To the Editor:
In his Nov. 10, 2004, Commentary (“No More Silver Bullets”), the Carnegie Corporation of New York’s Vartan Gregorian so exaggerates the extent of the problem of teacher qualifications and the blame attributable to schools of education that I find it necessary to reply rather than simply applaud.
Despite my basic agreement with him on the nature of many of the problems with teacher quality and preparation and the proper steps to solve those problems, I must take issue with his broad-brush critique. It is simply not true, as Mr. Gregorian contends, that “schools of education” are doing “a pitiful job” in preparing our teachers.
First, I would like to join in Mr. Gregorian’s request to university presidents to make teacher preparation a central preoccupation of their institutions and to cease relying on them as a source of income for the rest of the university.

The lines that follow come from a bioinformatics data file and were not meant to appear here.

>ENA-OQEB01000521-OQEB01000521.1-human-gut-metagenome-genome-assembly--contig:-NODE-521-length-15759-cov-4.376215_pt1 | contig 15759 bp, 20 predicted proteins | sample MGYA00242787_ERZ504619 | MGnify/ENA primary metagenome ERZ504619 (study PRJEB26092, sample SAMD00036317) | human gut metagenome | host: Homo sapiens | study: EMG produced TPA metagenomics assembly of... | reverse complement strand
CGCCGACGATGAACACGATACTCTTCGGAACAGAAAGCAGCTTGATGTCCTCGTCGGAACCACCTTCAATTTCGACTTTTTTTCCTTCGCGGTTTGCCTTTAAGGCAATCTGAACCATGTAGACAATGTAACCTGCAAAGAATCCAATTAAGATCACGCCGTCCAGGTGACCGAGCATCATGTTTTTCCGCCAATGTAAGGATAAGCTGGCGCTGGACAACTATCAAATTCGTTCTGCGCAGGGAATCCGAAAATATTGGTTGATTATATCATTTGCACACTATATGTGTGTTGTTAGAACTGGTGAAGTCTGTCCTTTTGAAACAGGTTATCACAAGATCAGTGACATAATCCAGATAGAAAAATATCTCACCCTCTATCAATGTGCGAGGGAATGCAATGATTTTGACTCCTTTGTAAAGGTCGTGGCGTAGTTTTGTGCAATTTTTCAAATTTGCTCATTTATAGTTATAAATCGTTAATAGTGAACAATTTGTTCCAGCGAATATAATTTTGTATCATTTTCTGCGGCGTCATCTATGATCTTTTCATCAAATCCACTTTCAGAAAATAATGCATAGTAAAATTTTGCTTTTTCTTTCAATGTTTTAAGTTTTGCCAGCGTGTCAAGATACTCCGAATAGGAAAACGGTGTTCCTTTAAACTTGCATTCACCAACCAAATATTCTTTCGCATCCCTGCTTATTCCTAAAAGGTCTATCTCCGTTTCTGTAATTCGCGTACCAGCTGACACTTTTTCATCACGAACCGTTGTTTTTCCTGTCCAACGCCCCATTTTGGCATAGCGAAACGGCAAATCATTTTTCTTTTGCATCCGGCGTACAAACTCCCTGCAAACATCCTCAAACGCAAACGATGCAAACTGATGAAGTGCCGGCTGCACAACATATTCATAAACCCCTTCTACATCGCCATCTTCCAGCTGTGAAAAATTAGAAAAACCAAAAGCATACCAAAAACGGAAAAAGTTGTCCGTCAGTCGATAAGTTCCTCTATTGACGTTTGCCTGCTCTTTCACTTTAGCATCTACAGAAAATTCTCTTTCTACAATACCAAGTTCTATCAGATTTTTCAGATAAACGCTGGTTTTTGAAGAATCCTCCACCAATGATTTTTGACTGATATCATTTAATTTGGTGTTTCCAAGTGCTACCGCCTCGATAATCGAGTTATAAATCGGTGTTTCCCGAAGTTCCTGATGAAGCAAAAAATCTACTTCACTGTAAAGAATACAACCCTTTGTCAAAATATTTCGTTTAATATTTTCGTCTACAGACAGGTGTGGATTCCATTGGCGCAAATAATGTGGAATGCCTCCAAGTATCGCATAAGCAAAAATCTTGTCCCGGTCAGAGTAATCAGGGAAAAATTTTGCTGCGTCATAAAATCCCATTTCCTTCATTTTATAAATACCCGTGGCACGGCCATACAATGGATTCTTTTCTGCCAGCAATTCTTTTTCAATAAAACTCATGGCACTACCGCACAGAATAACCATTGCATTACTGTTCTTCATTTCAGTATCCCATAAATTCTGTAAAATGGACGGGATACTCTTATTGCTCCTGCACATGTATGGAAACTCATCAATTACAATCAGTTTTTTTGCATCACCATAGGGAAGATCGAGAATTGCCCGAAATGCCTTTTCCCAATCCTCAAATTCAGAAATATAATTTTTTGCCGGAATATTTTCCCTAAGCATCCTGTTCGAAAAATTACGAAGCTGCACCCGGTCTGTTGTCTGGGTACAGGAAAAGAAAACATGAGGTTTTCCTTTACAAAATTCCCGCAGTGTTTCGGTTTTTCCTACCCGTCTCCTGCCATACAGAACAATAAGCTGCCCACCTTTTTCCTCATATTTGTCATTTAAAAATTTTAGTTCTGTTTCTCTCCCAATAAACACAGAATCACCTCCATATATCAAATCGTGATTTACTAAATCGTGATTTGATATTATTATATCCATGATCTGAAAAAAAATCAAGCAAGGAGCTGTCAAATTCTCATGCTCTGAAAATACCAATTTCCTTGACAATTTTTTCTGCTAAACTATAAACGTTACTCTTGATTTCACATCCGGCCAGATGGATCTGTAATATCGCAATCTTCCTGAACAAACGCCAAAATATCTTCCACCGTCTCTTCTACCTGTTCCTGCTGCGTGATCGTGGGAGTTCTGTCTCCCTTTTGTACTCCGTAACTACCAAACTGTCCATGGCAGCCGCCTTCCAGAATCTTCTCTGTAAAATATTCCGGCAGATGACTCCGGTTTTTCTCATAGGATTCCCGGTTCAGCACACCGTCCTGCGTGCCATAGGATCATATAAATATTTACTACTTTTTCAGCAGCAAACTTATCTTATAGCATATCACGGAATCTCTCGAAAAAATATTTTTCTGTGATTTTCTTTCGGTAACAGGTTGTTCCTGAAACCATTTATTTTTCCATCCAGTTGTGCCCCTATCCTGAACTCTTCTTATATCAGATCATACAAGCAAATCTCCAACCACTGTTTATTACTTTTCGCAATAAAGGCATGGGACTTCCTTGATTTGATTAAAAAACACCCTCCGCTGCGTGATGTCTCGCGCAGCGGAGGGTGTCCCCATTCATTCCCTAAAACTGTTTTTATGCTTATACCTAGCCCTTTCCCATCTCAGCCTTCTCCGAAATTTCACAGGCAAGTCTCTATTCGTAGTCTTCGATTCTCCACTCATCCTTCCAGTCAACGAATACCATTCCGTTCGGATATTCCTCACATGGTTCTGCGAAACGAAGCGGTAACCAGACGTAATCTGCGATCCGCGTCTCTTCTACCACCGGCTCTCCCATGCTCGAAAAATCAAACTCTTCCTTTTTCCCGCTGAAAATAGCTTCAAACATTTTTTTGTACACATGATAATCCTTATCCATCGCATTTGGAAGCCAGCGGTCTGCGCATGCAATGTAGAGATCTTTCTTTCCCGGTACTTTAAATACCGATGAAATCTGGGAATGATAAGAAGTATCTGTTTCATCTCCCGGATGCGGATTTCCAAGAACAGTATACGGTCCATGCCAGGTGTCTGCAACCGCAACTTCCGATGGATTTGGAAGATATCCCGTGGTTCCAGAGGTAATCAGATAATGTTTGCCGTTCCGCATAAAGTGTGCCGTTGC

Teacher preparation, more than any other professional field of study, is thoroughly dependent for its quality on the quality of a university’s arts and sciences departments. A universitywide commitment is essential, since 70 percent to 80 percent of a teacher’s preparation takes place in the arts and sciences.
Future teachers acquire their general education and specific academic preparation alongside their peers bound for all fields of endeavor. Despite persistent myths to the contrary, universities do not have special content courses for teacher-candidates. Virtually all candidates headed for secondary schools and many bound for middle and elementary schools major in an academic discipline. Thus, those who prepare for teaching as undergraduates and certainly those who prepare at the graduate level acquire the same academic preparation as all college students. Arts and science faculty members generally are unaware of their students’ career intentions, a fact that may or may not be in the best interest of teacher-candidates. If the content preparation of teachers is inadequate, university presidents and arts and sciences deans bear the central responsibilities for ensuring high-quality instruction in the disciplines.